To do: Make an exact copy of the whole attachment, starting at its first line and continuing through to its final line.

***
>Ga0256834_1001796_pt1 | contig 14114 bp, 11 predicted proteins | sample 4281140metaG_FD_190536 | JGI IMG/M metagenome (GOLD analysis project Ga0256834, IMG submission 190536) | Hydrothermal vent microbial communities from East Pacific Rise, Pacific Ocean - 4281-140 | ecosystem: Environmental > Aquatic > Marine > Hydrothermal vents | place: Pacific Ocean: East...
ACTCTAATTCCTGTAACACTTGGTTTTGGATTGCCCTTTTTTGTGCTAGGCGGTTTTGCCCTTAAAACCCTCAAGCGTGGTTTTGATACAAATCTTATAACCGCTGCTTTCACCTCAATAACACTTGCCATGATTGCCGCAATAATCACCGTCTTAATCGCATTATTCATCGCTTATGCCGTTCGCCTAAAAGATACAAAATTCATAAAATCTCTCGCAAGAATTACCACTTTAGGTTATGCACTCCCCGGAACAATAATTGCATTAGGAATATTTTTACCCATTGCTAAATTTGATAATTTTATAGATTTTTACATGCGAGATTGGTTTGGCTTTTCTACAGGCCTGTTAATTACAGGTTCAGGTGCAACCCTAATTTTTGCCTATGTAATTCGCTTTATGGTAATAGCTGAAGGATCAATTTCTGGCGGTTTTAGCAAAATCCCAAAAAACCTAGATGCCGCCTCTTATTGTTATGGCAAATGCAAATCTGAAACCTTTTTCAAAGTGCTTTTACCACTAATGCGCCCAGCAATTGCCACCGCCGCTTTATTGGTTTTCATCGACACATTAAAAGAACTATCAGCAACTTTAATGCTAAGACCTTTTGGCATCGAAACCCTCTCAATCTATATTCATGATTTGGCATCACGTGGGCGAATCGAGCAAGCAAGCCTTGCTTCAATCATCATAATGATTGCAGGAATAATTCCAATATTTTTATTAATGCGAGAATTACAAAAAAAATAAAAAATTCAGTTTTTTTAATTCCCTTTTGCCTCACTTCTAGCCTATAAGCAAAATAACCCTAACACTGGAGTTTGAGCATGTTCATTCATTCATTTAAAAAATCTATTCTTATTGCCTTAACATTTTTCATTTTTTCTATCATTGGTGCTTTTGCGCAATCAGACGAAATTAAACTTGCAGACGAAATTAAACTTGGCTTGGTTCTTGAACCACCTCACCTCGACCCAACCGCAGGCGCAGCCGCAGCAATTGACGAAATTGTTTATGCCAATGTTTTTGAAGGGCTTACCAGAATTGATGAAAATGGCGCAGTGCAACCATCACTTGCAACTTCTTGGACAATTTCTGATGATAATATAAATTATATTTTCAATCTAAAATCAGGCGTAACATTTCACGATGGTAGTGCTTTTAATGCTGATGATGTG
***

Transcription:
>Ga0256834_1001796_pt1 | contig 14114 bp, 11 predicted proteins | sample 4281140metaG_FD_190536 | JGI IMG/M metagenome (GOLD analysis project Ga0256834, IMG submission 190536) | Hydrothermal vent microbial communities from East Pacific Rise, Pacific Ocean - 4281-140 | ecosystem: Environmental > Aquatic > Marine > Hydrothermal vents | place: Pacific Ocean: East...
ACTCTAATTCCTGTAACACTTGGTTTTGGATTGCCCTTTTTTGTGCTAGGCGGTTTTGCCCTTAAAACCCTCAAGCGTGGTTTTGATACAAATCTTATAACCGCTGCTTTCACCTCAATAACACTTGCCATGATTGCCGCAATAATCACCGTCTTAATCGCATTATTCATCGCTTATGCCGTTCGCCTAAAAGATACAAAATTCATAAAATCTCTCGCAAGAATTACCACTTTAGGTTATGCACTCCCCGGAACAATAATTGCATTAGGAATATTTTTACCCATTGCTAAATTTGATAATTTTATAGATTTTTACATGCGAGATTGGTTTGGCTTTTCTACAGGCCTGTTAATTACAGGTTCAGGTGCAACCCTAATTTTTGCCTATGTAATTCGCTTTATGGTAATAGCTGAAGGATCAATTTCTGGCGGTTTTAGCAAAATCCCAAAAAACCTAGATGCCGCCTCTTATTGTTATGGCAAATGCAAATCTGAAACCTTTTTCAAAGTGCTTTTACCACTAATGCGCCCAGCAATTGCCACCGCCGCTTTATTGGTTTTCATCGACACATTAAAAGAACTATCAGCAACTTTAATGCTAAGACCTTTTGGCATCGAAACCCTCTCAATCTATATTCATGATTTGGCATCACGTGGGCGAATCGAGCAAGCAAGCCTTGCTTCAATCATCATAATGATTGCAGGAATAATTCCAATATTTTTATTAATGCGAGAATTACAAAAAAAATAAAAAATTCAGTTTTTTTAATTCCCTTTTGCCTCACTTCTAGCCTATAAGCAAAATAACCCTAACACTGGAGTTTGAGCATGTTCATTCATTCATTTAAAAAATCTATTCTTATTGCCTTAACATTTTTCATTTTTTCTATCATTGGTGCTTTTGCGCAATCAGACGAAATTAAACTTGCAGACGAAATTAAACTTGGCTTGGTTCTTGAACCACCTCACCTCGACCCAACCGCAGGCGCAGCCGCAGCAATTGACGAAATTGTTTATGCCAATGTTTTTGAAGGGCTTACCAGAATTGATGAAAATGGCGCAGTGCAACCATCACTTGCAACTTCTTGGACAATTTCTGATGATAATATAAATTATATTTTCAATCTAAAATCAGGCGTAACATTTCACGATGGTAGTGCTTTTAATGCTGATGATGTG